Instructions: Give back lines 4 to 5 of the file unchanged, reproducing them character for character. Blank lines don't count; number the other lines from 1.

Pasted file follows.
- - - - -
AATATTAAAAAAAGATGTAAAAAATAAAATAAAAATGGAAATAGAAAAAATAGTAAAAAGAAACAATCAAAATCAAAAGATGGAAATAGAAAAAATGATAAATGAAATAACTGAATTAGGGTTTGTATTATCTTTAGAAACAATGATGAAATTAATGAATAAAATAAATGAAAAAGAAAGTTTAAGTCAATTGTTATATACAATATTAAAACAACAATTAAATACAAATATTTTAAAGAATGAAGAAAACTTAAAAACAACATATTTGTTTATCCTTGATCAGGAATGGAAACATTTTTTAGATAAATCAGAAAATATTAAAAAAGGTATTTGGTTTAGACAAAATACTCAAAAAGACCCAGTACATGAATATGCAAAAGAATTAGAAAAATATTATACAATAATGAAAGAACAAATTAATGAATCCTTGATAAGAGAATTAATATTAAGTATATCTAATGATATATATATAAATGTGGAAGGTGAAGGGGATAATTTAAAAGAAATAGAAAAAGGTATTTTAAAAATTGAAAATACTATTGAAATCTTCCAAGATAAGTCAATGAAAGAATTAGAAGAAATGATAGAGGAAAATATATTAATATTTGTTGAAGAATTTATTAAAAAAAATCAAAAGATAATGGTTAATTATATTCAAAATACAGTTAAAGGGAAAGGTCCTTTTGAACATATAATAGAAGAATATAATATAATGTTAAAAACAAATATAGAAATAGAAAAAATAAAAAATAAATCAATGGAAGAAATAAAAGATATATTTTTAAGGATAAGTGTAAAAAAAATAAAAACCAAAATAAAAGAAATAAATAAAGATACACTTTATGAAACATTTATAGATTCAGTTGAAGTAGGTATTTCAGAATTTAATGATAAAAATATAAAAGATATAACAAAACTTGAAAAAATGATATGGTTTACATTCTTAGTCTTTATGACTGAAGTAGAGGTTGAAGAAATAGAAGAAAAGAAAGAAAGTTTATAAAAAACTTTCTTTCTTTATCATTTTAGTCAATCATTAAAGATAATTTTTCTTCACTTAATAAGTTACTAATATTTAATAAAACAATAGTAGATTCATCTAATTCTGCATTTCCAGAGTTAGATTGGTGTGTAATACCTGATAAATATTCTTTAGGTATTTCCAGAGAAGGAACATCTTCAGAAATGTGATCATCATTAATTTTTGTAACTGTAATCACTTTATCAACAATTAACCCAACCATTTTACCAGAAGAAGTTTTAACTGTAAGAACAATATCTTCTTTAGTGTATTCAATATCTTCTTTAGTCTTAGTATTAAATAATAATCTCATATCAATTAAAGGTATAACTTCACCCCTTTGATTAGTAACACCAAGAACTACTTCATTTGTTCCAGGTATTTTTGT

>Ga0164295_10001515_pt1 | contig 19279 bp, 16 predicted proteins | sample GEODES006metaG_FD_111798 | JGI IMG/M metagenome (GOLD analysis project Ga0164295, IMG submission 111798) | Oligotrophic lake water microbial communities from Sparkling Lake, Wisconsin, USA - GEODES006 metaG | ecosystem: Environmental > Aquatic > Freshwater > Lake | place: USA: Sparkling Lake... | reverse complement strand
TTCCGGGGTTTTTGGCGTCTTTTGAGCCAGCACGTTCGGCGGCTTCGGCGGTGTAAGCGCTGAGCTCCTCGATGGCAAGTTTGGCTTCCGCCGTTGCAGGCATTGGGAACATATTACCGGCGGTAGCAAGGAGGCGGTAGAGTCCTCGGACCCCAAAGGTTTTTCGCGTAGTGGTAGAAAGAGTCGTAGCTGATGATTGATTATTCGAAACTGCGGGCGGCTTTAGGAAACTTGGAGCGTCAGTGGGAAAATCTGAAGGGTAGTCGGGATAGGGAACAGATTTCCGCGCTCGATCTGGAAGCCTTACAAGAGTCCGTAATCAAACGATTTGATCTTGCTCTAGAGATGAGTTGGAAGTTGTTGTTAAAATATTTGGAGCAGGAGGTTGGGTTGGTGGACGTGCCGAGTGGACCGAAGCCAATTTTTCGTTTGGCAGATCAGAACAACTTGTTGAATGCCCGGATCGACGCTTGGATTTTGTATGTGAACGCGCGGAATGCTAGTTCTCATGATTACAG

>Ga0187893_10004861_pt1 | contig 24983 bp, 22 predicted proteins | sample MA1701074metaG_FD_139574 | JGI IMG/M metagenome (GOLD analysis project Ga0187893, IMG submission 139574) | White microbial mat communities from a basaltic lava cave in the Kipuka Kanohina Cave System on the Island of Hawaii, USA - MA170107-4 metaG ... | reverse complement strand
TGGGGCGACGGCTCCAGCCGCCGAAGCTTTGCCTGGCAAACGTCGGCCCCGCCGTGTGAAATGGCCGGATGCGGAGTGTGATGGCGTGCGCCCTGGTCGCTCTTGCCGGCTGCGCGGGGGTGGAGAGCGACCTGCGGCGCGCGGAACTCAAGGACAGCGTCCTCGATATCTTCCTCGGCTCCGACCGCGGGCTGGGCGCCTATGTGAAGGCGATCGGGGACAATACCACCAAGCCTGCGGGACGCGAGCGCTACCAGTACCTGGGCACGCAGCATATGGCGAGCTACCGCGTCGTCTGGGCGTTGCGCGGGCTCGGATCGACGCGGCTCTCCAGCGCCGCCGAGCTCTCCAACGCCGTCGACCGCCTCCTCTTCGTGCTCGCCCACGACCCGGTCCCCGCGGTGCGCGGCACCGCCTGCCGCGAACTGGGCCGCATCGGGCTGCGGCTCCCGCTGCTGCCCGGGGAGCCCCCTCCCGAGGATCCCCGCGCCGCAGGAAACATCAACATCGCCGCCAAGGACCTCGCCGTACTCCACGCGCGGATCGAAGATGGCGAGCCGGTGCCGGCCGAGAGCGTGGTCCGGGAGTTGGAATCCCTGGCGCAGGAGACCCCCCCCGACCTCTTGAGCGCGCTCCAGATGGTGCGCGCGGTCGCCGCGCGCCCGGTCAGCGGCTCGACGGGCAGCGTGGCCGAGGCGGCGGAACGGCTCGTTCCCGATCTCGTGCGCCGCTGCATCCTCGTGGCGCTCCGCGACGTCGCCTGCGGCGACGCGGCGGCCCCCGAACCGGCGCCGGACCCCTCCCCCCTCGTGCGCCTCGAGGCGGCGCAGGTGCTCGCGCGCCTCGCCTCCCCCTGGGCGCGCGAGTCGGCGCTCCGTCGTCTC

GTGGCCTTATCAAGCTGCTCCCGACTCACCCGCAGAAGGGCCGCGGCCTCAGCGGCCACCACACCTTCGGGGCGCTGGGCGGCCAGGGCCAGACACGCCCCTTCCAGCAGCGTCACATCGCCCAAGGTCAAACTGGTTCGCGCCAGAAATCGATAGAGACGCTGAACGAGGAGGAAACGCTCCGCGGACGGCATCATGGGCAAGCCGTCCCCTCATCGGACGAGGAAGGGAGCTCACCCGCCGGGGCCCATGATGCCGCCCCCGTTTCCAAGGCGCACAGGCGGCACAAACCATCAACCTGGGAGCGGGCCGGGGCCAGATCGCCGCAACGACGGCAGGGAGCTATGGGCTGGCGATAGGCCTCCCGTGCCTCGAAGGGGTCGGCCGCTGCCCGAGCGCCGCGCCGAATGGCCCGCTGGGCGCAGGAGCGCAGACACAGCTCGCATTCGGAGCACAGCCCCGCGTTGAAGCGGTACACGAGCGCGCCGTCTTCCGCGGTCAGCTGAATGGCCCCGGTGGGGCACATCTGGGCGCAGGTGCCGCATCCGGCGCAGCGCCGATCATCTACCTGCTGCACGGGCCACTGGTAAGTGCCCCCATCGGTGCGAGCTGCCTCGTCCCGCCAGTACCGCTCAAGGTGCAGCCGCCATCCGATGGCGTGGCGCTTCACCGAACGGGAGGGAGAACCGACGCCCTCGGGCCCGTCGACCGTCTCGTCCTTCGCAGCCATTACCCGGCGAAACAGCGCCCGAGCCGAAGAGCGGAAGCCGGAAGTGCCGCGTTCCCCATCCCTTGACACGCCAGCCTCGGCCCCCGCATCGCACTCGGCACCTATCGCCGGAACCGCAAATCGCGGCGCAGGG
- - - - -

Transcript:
>Ga0187893_10004861_pt1 | contig 24983 bp, 22 predicted proteins | sample MA1701074metaG_FD_139574 | JGI IMG/M metagenome (GOLD analysis project Ga0187893, IMG submission 139574) | White microbial mat communities from a basaltic lava cave in the Kipuka Kanohina Cave System on the Island of Hawaii, USA - MA170107-4 metaG ... | reverse complement strand
TGGGGCGACGGCTCCAGCCGCCGAAGCTTTGCCTGGCAAACGTCGGCCCCGCCGTGTGAAATGGCCGGATGCGGAGTGTGATGGCGTGCGCCCTGGTCGCTCTTGCCGGCTGCGCGGGGGTGGAGAGCGACCTGCGGCGCGCGGAACTCAAGGACAGCGTCCTCGATATCTTCCTCGGCTCCGACCGCGGGCTGGGCGCCTATGTGAAGGCGATCGGGGACAATACCACCAAGCCTGCGGGACGCGAGCGCTACCAGTACCTGGGCACGCAGCATATGGCGAGCTACCGCGTCGTCTGGGCGTTGCGCGGGCTCGGATCGACGCGGCTCTCCAGCGCCGCCGAGCTCTCCAACGCCGTCGACCGCCTCCTCTTCGTGCTCGCCCACGACCCGGTCCCCGCGGTGCGCGGCACCGCCTGCCGCGAACTGGGCCGCATCGGGCTGCGGCTCCCGCTGCTGCCCGGGGAGCCCCCTCCCGAGGATCCCCGCGCCGCAGGAAACATCAACATCGCCGCCAAGGACCTCGCCGTACTCCACGCGCGGATCGAAGATGGCGAGCCGGTGCCGGCCGAGAGCGTGGTCCGGGAGTTGGAATCCCTGGCGCAGGAGACCCCCCCCGACCTCTTGAGCGCGCTCCAGATGGTGCGCGCGGTCGCCGCGCGCCCGGTCAGCGGCTCGACGGGCAGCGTGGCCGAGGCGGCGGAACGGCTCGTTCCCGATCTCGTGCGCCGCTGCATCCTCGTGGCGCTCCGCGACGTCGCCTGCGGCGACGCGGCGGCCCCCGAACCGGCGCCGGACCCCTCCCCCCTCGTGCGCCTCGAGGCGGCGCAGGTGCTCGCGCGCCTCGCCTCCCCCTGGGCGCGCGAGTCGGCGCTCCGTCGTCTC